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Thomas Wentworth Higginson, Massachusetts in the Army and Navy during the war of 1861-1865, vol. 1, Mass. officers and men who died. 27 27 Browse Search
Thomas Wentworth Higginson, Massachusetts in the Army and Navy during the war of 1861-1865, vol. 2 10 10 Browse Search
Rebellion Record: a Diary of American Events: Documents and Narratives, Volume 2. (ed. Frank Moore) 9 9 Browse Search
Southern Historical Society Papers, Volume 11. (ed. Reverend J. William Jones) 4 4 Browse Search
The Daily Dispatch: July 22, 1861.., [Electronic resource] 4 4 Browse Search
Frederick H. Dyer, Compendium of the War of the Rebellion: Regimental Histories 3 3 Browse Search
Frederick H. Dyer, Compendium of the War of the Rebellion: Battles 3 3 Browse Search
The Photographic History of The Civil War: in ten volumes, Thousands of Scenes Photographed 1861-65, with Text by many Special Authorities, Volume 1: The Opening Battles. (ed. Francis Trevelyan Miller) 3 3 Browse Search
Horace Greeley, The American Conflict: A History of the Great Rebellion in the United States of America, 1860-65: its Causes, Incidents, and Results: Intended to exhibit especially its moral and political phases with the drift and progress of American opinion respecting human slavery from 1776 to the close of the War for the Union. Volume I. 2 2 Browse Search
Benson J. Lossing, Pictorial Field Book of the Civil War. Volume 1. 2 2 Browse Search
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Browsing named entities in Benson J. Lossing, Pictorial Field Book of the Civil War. Volume 1.. You can also browse the collection for July 18th, 1861 AD or search for July 18th, 1861 AD in all documents.

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Benson J. Lossing, Pictorial Field Book of the Civil War. Volume 1., Chapter 22: the War on the Potomac and in Western Virginia. (search)
, formed of felled trees; also numerous rifle-pits, the earth thrown up so as to make a breastwork for each man. These works extended up the slopes on each side of the narrow valley; and on the summits of two elevations were two redoubts made of logs and earth, with embrasures for six cannon, and also loopholes for musketry. See map on page 536. These were chiefly East Virginians, Georgians, Tennesseans, and some Carolinians. General McClellan's Dispatch to Adjutant-General Townsend, July 18, 1861. In front of these intrenchments continual and heavy skirmishing was carried on daily, chiefly by the Seventh and Ninth Indiana Regiments, commanded respectively by Colonels E. Dumont and Robert H. Milroy. The troops were so eager for conflict that Morris found it difficult to restrain them. The scouting parties were so earnest, vigilant, and bold, that when McClellan approached Beverly, each position of the insurgents and their works in all that region was perfectly known. A thousand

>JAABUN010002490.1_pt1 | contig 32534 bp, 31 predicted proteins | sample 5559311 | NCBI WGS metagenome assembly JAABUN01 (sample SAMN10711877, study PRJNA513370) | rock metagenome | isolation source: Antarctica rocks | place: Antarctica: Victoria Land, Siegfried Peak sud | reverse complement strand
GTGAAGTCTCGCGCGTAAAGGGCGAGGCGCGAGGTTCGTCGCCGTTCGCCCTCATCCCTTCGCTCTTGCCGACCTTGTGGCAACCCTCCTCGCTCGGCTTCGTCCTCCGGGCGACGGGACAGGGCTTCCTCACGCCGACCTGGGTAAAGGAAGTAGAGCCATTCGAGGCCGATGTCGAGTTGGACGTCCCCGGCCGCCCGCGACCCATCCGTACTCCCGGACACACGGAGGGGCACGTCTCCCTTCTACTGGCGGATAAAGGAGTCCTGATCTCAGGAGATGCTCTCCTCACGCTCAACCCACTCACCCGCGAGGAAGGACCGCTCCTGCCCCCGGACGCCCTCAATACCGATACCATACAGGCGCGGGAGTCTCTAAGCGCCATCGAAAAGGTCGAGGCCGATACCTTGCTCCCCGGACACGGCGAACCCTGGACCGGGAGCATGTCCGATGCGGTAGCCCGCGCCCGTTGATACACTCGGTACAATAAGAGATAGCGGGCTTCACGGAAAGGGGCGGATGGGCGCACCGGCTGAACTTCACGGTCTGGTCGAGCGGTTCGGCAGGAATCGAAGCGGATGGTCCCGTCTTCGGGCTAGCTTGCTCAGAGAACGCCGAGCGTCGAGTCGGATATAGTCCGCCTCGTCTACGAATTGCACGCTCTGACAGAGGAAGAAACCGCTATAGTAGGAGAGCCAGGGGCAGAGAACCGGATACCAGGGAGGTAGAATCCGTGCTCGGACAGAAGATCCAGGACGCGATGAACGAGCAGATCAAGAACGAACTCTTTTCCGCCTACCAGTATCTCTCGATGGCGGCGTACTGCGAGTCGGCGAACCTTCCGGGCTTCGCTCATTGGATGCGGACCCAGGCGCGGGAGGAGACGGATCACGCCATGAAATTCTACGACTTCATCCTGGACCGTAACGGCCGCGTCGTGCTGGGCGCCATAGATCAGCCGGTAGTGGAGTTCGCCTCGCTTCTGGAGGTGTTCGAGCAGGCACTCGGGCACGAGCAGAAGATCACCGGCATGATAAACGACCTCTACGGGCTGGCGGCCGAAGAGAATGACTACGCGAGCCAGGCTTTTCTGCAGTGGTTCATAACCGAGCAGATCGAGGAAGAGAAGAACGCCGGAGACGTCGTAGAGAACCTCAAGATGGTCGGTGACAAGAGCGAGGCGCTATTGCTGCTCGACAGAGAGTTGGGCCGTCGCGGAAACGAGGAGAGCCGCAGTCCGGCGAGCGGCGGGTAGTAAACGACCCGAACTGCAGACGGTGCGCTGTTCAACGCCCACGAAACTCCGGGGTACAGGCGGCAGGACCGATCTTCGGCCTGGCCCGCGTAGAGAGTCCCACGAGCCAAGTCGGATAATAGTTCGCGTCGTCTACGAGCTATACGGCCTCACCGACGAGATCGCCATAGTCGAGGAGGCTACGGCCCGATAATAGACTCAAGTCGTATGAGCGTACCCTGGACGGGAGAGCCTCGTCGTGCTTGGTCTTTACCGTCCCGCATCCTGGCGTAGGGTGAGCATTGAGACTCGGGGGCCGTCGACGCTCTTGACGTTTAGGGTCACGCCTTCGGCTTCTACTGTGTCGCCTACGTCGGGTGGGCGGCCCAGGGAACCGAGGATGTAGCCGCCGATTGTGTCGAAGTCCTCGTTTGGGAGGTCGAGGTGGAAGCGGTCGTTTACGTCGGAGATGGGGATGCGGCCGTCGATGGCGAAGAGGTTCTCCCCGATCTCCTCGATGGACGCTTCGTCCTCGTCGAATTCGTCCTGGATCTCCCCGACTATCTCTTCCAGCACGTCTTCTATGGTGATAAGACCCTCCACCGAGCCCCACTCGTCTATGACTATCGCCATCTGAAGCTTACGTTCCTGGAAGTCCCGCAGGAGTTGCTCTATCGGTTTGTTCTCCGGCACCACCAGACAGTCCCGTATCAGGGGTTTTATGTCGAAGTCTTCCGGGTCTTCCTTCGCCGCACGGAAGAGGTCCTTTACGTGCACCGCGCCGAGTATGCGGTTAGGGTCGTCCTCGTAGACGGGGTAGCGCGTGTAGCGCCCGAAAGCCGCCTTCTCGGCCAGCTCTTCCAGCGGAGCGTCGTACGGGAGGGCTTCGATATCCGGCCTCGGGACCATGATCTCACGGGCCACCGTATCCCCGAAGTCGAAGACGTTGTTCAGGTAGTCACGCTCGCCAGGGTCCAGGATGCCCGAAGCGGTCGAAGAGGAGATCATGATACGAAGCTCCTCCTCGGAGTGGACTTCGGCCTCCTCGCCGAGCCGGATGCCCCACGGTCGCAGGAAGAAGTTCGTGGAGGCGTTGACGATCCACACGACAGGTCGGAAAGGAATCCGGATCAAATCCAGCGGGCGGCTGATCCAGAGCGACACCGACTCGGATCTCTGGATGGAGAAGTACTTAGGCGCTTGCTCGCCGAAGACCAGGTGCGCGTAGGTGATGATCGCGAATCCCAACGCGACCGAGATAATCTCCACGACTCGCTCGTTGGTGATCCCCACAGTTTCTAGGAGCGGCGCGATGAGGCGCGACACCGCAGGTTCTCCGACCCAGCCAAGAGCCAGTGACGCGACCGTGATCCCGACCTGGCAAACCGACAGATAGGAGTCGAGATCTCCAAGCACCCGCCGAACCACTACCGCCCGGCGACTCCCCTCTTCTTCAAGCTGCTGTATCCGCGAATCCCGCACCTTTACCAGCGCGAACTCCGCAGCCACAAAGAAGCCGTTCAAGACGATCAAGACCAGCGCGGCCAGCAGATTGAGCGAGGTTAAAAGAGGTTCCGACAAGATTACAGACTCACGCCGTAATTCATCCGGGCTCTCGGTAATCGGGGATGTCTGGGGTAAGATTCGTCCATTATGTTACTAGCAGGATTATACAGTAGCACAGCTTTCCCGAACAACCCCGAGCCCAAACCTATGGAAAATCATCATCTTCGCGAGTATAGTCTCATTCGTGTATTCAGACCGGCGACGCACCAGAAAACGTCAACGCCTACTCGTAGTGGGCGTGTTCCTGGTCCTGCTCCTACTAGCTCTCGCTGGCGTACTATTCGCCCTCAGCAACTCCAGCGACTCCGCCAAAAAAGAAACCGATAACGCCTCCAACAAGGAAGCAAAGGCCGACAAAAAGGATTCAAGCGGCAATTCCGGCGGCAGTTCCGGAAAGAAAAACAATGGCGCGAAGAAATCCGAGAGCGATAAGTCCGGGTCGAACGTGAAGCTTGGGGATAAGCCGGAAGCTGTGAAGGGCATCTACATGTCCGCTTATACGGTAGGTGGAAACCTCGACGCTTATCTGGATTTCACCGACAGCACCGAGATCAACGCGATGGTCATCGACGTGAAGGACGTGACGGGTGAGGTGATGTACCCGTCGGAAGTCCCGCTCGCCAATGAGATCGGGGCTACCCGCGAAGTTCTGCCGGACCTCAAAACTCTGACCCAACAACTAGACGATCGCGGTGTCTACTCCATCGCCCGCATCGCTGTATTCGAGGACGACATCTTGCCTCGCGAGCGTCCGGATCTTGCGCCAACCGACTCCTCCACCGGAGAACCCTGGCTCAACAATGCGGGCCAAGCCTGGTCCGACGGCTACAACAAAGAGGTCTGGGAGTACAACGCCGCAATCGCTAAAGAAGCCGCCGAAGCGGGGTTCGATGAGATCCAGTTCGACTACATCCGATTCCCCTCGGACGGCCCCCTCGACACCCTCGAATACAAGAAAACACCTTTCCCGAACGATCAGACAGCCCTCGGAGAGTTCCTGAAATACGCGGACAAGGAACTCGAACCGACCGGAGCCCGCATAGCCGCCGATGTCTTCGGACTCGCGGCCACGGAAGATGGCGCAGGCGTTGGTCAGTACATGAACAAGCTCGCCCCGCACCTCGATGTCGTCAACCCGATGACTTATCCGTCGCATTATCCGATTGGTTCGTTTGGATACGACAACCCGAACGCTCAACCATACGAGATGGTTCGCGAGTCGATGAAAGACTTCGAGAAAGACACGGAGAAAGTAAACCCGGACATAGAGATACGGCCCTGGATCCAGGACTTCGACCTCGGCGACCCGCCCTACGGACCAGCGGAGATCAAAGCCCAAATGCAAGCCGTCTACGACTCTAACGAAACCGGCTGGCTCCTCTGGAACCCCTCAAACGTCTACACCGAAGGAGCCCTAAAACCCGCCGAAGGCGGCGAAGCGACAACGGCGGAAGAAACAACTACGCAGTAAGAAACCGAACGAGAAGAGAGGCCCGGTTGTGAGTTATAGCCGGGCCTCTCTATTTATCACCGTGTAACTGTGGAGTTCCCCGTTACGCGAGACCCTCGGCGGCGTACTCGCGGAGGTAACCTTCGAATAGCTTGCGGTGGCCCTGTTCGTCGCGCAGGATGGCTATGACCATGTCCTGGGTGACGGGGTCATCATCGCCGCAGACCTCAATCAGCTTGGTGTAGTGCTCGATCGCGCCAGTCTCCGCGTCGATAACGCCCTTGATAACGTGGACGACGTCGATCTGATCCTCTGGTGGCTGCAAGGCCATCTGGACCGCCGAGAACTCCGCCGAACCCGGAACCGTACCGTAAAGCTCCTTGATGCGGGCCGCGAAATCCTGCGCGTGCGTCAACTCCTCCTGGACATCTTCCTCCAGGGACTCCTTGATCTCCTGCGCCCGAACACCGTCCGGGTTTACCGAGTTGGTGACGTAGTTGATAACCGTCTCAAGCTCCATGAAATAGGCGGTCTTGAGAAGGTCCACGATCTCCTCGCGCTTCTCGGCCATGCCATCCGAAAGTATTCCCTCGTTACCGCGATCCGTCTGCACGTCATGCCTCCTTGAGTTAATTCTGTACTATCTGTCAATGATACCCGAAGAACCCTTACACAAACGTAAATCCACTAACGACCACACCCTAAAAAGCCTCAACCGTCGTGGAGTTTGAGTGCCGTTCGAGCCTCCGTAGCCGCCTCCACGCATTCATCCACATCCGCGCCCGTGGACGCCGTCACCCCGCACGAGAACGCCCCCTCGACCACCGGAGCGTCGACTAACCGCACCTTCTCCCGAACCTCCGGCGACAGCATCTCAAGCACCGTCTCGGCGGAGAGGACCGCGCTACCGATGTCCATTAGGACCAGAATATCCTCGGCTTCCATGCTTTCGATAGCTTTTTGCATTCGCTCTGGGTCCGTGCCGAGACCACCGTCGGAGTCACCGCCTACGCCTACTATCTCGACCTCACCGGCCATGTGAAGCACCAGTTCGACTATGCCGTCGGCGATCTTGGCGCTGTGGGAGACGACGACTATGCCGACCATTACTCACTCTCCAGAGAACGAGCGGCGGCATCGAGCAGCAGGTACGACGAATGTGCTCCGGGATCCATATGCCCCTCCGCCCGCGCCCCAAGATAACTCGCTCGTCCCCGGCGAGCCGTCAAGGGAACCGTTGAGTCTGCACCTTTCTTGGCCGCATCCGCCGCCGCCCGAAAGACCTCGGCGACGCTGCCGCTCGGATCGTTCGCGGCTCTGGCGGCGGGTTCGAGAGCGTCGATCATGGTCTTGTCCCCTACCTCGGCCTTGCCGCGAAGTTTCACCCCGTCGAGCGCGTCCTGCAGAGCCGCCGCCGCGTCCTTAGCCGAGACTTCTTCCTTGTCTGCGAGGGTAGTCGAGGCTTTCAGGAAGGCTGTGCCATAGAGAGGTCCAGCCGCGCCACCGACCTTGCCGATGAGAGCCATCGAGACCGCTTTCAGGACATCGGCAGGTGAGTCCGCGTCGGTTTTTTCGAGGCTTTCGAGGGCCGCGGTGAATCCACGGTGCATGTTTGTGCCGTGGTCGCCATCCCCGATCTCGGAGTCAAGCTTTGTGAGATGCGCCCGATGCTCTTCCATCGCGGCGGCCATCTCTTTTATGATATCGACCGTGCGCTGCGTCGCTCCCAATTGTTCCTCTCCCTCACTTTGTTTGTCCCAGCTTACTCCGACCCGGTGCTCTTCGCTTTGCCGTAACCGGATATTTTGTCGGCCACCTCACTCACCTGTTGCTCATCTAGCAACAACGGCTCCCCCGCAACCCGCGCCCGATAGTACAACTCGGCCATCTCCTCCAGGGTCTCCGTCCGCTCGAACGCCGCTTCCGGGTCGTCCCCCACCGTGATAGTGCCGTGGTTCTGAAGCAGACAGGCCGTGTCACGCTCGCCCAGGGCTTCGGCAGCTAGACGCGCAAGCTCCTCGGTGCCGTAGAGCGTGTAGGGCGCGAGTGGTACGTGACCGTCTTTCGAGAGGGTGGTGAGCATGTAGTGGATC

Benson J. Lossing, Pictorial Field Book of the Civil War. Volume 1., Chapter 25: the battle of Bull's Run, (search)
an the public then possessed, the question may now be answered, with the sanction of official and semi-official records, in these few words:--Because his force was greatly inferior in numbers and appointment to that of Johnston; because he was positively instructed not to fight without a moral certainty of success; See page 520. because his army had commenced dissolving, by the expiration of the terms of enlistment of the three-months regiments, and when Johnston started for Manassas July 18, 1861. Patterson could not have brought ten thousand effective men into action; and because, by some strange mischance, he was for five days, at the most critical time, namely, from the 17th to the 22d of July, when McDowell was moving upon Manassas and fighting the Confederates, without the slightest communication from the General-in-chief, whilst he (Patterson) was anxiously asking for information and advice. He had been informed by General Scott on the 12th, July. that Manassas would be a